With a packed size of 14" x 6" x 5" and weighing in at 36 ounces (including the carrying case), the Moon Lence is definitely worth bringing along for a car camping weekend. It's a great option to have on hand in the trunk of your car, and also for the city-dweller who places an absolute premium on living space — if you have a couple of friends coming over and need an extra chair or two in the living room, the Moon Lence can be that temporary, "pop-up" solution if the alternative is sitting on the floor.
The Moon Lence has a stable base but sometimes wobbly legs. The frame construction is somewhat unique in that rather than having a set of poles on each side that cross in an X and are connected by a bar in the middle, this model has a square base with legs that branch off of each corner. This provides extra stability from front to back. We found that it takes quite a bit of effort to force the chair off kilter. That is, it won't fall over (at least on flat ground) unless you are actively tipping back.
On the other hand, we also found that the legs were slightly different lengths. On flat, firm surfaces, only three of the four would touch the floor at any one time — like a wobbly restaurant table. Having said that, this inconvenience disappeared completely when we used the chair on dirt/soil because the legs could settle into the ground enough for the fourth leg to make contact. In practice, this ended up being a very minor issue.
Some users have noted that the legs can sink too deeply into soft surfaces like beach sand. People have also expressed concerns about the durability of the seams. Though we had some comfort issues noted above, we did not experience any significant stability or durability failures during testing.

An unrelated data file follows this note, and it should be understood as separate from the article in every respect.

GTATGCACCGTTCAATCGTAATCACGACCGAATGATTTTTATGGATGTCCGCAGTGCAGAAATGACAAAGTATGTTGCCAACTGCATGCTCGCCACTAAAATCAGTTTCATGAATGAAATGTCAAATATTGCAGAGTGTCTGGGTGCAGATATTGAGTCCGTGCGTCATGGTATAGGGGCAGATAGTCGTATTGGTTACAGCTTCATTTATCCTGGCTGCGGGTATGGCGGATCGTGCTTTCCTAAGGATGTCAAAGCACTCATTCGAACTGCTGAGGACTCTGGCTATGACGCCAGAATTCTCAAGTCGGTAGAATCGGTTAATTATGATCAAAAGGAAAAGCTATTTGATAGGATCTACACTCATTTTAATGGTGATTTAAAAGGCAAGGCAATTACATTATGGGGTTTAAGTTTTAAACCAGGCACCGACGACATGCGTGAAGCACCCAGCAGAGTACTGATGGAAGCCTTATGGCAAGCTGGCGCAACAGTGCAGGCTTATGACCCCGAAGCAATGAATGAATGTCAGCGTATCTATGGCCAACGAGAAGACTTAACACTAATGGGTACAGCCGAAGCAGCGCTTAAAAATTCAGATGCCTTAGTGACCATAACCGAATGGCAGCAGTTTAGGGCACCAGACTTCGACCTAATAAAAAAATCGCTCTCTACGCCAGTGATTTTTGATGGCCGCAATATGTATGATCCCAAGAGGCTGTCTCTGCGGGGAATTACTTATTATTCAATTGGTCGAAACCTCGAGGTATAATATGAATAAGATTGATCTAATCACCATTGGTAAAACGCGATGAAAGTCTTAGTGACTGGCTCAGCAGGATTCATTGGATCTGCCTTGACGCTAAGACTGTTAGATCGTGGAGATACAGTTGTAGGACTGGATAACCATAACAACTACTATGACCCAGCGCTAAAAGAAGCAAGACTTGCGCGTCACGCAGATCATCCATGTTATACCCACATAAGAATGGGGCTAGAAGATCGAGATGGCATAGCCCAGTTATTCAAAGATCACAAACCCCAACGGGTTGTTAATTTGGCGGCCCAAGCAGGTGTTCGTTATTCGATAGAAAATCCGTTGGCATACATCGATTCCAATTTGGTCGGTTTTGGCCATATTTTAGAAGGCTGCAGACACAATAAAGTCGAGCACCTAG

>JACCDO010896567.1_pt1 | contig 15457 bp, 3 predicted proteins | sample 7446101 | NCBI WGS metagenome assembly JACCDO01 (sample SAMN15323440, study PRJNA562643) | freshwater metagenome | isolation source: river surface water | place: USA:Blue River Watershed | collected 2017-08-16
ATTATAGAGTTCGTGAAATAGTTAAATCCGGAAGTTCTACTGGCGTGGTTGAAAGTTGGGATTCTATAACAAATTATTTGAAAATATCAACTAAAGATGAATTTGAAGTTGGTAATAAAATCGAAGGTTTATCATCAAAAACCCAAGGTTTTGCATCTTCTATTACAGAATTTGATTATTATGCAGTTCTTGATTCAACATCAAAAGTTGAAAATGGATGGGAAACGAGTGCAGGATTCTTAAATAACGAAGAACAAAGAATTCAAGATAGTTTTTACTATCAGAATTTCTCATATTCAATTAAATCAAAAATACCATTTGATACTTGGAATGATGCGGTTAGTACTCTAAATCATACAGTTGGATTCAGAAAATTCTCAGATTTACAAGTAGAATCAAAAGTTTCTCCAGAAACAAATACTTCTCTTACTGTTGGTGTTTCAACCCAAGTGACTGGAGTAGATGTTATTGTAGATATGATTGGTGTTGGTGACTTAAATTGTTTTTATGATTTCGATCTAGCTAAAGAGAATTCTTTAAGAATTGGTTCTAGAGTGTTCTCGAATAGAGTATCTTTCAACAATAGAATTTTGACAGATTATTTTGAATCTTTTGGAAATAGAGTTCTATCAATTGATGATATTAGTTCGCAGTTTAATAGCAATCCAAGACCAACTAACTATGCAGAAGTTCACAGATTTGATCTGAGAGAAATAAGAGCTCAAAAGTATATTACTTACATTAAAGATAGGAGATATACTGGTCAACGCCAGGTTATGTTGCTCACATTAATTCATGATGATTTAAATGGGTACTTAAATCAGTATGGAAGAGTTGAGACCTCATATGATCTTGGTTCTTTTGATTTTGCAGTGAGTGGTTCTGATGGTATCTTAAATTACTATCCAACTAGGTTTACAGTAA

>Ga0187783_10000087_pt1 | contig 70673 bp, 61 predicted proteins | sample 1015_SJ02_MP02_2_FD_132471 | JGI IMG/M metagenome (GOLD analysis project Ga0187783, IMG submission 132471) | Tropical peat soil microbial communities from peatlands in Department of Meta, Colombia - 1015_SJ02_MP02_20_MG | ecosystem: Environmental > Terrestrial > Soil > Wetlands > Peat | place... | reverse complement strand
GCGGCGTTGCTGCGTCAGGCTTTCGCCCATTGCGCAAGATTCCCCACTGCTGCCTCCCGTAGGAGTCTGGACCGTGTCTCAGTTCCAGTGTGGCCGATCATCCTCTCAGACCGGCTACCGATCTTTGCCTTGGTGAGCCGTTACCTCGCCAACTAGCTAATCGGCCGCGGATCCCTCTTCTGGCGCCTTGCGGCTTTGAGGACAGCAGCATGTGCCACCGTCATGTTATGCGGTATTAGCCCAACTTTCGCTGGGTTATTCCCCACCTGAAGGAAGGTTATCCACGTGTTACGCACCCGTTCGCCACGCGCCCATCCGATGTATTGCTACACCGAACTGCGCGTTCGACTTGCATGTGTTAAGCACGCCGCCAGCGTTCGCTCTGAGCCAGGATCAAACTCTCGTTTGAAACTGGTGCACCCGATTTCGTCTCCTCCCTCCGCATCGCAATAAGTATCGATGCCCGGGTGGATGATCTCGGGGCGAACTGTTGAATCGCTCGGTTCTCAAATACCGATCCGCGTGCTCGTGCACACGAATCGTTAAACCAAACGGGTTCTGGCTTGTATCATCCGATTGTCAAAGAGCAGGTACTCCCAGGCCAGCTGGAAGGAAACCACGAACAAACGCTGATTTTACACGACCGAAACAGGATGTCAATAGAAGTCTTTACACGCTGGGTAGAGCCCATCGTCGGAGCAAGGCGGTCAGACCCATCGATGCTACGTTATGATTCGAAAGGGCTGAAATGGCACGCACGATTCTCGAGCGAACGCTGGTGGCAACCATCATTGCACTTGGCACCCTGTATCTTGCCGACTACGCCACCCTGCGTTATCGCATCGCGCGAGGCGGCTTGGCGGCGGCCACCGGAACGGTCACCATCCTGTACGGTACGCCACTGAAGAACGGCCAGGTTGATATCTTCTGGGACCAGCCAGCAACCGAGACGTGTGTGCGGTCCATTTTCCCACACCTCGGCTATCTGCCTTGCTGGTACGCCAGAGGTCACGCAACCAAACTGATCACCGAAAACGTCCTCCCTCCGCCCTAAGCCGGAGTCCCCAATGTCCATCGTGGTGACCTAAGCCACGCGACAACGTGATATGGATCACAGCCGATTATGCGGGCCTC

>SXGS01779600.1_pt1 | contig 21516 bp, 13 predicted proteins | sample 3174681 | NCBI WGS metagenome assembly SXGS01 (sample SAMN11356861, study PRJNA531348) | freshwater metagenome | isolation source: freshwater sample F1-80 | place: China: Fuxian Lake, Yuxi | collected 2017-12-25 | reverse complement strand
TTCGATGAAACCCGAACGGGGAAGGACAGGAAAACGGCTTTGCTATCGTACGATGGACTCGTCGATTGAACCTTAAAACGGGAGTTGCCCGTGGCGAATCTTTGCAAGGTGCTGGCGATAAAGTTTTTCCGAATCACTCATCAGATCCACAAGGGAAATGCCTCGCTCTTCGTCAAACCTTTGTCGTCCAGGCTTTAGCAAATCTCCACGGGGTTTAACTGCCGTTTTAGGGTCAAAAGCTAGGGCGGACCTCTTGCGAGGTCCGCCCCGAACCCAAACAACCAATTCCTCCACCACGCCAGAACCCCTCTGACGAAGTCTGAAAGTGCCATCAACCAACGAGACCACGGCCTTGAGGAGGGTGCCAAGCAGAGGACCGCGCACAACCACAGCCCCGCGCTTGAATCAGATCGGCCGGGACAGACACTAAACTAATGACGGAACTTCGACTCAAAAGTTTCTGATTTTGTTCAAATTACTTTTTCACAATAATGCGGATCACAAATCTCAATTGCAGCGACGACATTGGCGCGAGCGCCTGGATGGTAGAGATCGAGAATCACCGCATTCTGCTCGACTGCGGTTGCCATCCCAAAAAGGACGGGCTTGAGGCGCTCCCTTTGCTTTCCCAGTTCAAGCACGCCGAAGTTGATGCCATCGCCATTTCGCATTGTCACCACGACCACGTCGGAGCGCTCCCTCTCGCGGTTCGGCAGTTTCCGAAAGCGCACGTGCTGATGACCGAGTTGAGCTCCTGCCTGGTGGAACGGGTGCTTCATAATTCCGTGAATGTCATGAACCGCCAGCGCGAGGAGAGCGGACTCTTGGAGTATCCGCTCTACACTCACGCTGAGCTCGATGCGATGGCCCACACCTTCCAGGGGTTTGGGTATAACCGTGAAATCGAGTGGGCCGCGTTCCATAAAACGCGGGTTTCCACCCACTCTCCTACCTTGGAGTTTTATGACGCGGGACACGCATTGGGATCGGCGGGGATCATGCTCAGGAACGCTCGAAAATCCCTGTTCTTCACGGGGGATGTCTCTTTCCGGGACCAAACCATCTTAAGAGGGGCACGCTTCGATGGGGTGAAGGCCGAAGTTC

Ease of Use
For the most part, this chair is easy to use; it has just a couple of details that make it a little more challenging than it needs to be. We love the zippered carrying case with a handle for easy transport. We also appreciate that the chair fits back into the case relatively easily, which isn't always the case with other models.
The aluminum leg frame is a single piece, and because of the structure of the square base, there is only one way to set it up — there's no chance of turning a leg in the wrong direction. Our struggle was with attaching the seat to the frame. It connects at four corners by fitting poles into their corresponding sleeves. It's a tight fit, so each corner also has a webbing loop to help pull tension. However, even with the loop assistance, attaching the last corner always required some extra force to flex the leg enough to fit it in the pocket. This is a good, low model for a child to sit in, but they would likely have difficulty setting it up by themselves.
In addition, when collapsing the Moon Lence, we sometimes had trouble corralling the bottom segments. Because they are so short, it can be tricky to get them all under control to wrap them together and fit them back in the carrying case. Folks with dexterity concerns may have trouble getting this chair back into its bag.
Should You Buy the Moon Lence Backpacking Chair?
This model outperforms its price point. Though it's certainly not top-of-the-line in any single metric, our experience with it tells us that it is an all-around good value. Between its moderate weight, convenient carrying case, side pockets, deep bucket seat, and side mesh, it does everything well enough to make us consider it a strong contender.
What Other Backpacking Chairs Should You Consider?
The Moon Lence is a great chair for those on a budget, but if you are looking for something lighter weight, the Helinox Chair Zero is an excellent option. For exceptional comfort and stability, the Big Agnes Big Six is the way to go, and the Big Agnes Skyline UL does the best job of balancing all of the factors — comfort, weight, stability, and ease of use — that go into creating a dynamite backpacking chair.